Queen and Manoogian both experienced surgeries that set them back. There was labrum surgery for Queen and knee surgery for Manoogian. It can be a fine line between starting and being on the bench, and those injuries may have made the difference for both of them.
“I love baseball, so obviously I want to be playing every game,” Manoogian said. “But once I got to Catawba I never thought about leaving or transferring over playing time. That would have been like quitting, and that’s not me.”
Queen and Manoogian want to play, hope to play and prepare to play, although most days they don’t.
“I always look at the lineup card — every day,” Queen said. “I still get a little ticked off if I’m not in the lineup, but I never let that put me in a bad mood. I try to stay locked in and try to stay positive every day because I’ve still got a job to do. I have to be ready to pinch-hit and I have to support my teammates. Negativity can resonate in a dugout, and there’s not going to be any negativity coming from me.”
When Catawba played Belmont Abbey on April 17 at Newman Park — Senior Day — Queen made his second start of the season and had two hits in a 9-6 victory. One of his singles came in front of a homer by Morrison. Manoogian made his only start of the season. He got on base twice. He’s feisty. Both times he was hit by pitches. He scored a run on a Jeremy Simpson double.
Queen has started only four games in his career, but he’s played in 31, frequently as a pinch-hitter. He’s 8-for-22 this season.
Manoogian has played in 33 games for the Indians, with seven career starts. He’s 3-for-8 this season.
“Both of us know that there are other schools where we would’ve played a lot more, but Catawba baseball has been a great experience,” Queen said. “The relationships you build in college are deep and the friendships that you make with your teammates and coaches are life-long. As far as friendships and relationships, it would be hard to beat what we’ve gotten at Catawba.”
They practice hard and on game days, Queen and Manoogian stay busy. Gantt says they are like assistant coaches. They know a lot. They see a lot. They hold their teammates accountable.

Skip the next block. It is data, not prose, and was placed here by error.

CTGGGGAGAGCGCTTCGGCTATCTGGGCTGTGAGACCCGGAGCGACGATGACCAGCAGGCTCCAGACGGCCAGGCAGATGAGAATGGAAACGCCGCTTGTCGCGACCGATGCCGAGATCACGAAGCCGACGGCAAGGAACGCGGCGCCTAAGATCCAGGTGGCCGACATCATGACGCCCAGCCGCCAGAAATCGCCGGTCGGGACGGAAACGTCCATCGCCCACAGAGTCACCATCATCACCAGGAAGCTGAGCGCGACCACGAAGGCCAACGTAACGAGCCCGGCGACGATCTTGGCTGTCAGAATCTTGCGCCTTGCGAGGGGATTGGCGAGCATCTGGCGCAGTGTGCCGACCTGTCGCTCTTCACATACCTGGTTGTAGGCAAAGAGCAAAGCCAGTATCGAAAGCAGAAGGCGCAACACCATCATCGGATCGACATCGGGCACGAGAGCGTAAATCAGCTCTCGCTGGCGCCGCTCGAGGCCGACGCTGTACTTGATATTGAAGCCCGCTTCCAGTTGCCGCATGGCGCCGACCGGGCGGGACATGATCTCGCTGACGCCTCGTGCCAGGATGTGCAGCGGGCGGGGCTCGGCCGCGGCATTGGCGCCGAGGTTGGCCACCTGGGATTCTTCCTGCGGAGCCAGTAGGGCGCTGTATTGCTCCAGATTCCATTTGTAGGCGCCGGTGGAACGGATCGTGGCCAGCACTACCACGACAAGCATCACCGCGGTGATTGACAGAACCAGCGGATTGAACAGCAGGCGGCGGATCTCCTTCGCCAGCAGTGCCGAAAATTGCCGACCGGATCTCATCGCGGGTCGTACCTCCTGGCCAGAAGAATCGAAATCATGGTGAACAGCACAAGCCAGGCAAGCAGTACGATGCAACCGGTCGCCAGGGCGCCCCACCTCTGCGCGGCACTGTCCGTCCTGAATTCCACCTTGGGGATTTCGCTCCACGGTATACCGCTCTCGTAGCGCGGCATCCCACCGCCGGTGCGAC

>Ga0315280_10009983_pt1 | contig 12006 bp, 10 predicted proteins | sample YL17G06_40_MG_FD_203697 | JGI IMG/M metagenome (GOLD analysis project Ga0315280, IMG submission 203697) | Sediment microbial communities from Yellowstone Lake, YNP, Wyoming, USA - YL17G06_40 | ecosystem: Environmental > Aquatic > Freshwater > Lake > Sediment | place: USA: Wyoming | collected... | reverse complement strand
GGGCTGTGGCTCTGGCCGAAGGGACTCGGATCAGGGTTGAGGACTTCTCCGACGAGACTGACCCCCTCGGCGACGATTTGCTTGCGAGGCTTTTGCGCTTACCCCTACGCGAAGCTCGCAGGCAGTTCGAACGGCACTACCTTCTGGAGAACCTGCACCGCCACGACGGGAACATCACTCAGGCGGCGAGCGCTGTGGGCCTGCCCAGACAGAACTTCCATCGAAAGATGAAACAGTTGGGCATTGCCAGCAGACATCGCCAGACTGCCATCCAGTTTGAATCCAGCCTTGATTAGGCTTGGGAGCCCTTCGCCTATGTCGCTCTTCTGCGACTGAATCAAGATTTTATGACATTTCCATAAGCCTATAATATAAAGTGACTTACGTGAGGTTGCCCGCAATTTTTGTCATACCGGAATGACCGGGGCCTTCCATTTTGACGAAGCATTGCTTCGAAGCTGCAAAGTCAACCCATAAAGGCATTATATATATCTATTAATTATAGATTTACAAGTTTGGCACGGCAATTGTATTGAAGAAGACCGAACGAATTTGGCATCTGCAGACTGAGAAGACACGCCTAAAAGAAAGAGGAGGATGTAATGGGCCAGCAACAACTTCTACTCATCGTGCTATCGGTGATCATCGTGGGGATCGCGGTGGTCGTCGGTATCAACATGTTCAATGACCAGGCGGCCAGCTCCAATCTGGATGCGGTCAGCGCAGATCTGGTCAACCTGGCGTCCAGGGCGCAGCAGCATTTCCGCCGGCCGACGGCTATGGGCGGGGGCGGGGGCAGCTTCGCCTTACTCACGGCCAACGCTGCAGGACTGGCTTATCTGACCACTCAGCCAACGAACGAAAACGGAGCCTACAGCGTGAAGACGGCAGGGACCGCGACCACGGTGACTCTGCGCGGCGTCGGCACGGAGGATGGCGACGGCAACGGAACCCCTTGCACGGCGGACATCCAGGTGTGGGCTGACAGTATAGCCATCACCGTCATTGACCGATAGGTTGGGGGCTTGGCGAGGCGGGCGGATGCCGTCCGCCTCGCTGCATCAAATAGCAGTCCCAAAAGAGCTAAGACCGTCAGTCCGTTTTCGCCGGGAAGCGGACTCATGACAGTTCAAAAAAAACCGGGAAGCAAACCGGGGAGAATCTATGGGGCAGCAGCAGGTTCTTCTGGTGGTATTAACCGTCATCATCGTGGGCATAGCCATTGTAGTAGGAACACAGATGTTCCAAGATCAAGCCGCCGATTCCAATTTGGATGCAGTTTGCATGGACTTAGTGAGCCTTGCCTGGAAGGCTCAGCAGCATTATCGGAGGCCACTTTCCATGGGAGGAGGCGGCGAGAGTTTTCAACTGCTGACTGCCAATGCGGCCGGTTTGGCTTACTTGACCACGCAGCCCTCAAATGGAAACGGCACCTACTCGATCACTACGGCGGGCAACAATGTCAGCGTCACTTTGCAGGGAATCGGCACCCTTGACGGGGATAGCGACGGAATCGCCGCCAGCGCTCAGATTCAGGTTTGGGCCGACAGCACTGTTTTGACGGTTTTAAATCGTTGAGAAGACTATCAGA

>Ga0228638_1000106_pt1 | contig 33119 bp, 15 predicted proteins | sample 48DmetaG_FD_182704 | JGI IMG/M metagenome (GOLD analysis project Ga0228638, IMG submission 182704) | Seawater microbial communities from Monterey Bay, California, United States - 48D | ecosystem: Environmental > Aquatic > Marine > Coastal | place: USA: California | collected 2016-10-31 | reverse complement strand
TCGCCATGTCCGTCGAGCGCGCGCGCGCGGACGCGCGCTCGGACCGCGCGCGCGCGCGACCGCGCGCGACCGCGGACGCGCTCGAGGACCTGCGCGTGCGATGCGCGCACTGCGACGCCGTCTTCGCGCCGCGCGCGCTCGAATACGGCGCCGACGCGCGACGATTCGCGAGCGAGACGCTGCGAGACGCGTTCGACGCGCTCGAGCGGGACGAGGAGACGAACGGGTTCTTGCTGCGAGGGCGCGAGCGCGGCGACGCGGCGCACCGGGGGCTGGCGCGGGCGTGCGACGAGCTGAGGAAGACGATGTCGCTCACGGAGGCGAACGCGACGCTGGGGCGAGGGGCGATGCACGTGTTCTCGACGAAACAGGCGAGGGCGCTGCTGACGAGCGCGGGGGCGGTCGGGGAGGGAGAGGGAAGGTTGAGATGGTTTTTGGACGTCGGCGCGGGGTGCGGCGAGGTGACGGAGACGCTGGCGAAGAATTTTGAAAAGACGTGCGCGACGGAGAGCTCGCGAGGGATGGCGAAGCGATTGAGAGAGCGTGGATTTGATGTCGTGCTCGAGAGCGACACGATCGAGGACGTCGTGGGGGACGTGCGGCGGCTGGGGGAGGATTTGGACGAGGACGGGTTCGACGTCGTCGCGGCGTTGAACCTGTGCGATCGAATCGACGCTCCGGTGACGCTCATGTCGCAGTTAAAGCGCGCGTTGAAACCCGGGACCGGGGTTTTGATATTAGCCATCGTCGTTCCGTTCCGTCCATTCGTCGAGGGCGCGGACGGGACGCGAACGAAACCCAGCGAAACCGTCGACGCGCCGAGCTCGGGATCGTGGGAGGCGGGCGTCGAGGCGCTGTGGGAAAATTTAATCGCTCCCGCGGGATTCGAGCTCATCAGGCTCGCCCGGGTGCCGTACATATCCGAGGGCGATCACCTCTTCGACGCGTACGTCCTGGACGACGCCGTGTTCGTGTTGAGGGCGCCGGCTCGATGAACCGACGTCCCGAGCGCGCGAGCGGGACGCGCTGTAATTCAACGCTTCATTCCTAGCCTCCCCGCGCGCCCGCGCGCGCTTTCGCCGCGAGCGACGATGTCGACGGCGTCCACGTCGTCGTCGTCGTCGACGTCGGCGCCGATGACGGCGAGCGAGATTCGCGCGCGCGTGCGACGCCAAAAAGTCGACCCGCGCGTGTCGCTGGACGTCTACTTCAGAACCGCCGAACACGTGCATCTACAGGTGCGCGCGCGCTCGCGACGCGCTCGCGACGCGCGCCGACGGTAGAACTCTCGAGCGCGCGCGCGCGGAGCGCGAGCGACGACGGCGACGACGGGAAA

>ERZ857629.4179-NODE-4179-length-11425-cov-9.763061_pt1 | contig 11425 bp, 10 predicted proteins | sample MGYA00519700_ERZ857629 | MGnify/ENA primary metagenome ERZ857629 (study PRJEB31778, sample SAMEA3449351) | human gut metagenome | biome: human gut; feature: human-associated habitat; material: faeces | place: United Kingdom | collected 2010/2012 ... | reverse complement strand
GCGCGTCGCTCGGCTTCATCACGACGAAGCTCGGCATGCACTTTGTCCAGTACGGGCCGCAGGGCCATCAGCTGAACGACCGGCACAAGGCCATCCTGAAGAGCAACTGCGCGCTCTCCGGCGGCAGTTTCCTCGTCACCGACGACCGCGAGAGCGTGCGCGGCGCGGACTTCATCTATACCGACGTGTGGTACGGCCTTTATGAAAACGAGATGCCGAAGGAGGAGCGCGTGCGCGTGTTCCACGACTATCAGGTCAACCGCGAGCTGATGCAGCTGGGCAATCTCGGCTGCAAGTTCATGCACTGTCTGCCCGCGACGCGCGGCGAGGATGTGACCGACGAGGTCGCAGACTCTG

“We keep a lot charts and gather as much helpful information as we can,” Queen said.
On Wednesday, as practice comes to a close, Manoogian stares wistfully out at the green grass and green walls of Newman Park, knowing that this chapter of his life is about to slip from reality into precious memories.
“We’ve won a lot of championships,” Manoogian said. “We haven’t played a lot of games lately, but the coaches have done a good job of keeping all of us sharp. Especially since school ended, we’ve been able to put all our focus into baseball. We can win some more games.”
These are the last days of Catawba baseball for senior starters Heath Mitchem and Jacob Nester, and for Riley Myers, who will be heading to graduate school at Wake Forest University next year and will have a chance to play his last season of eligibility for the Demon Deacons.
These are also the final days for Queen and Manoogian.
Leaders come in all shapes and sizes. Sometimes they’re the guys who hit the home runs and pitch shutouts, but sometimes that leadership comes in more subtle ways.
“We’re going to miss those two guys next year more than anyone realizes,” Gantt said. “You hear a lot of horror stories these days about bad teammates, but they have been great ones. We’re not where we are now without them. It’s guys like Queen and Manoogian who keep me doing this.”
First pitch at North Greenville (45-9) on Friday is at 8 p.m. … The teams will also play at 4 p.m. on Saturday. If a third game is needed, they’ll play at 8 p.m. on Saturday. … North Greenville rallied to beat Catawba 7-6 in a game played on March 6. … The Catawba-North Greenville winner will be one of eight regional champions moving on to the World Series in Cary (June 1-8).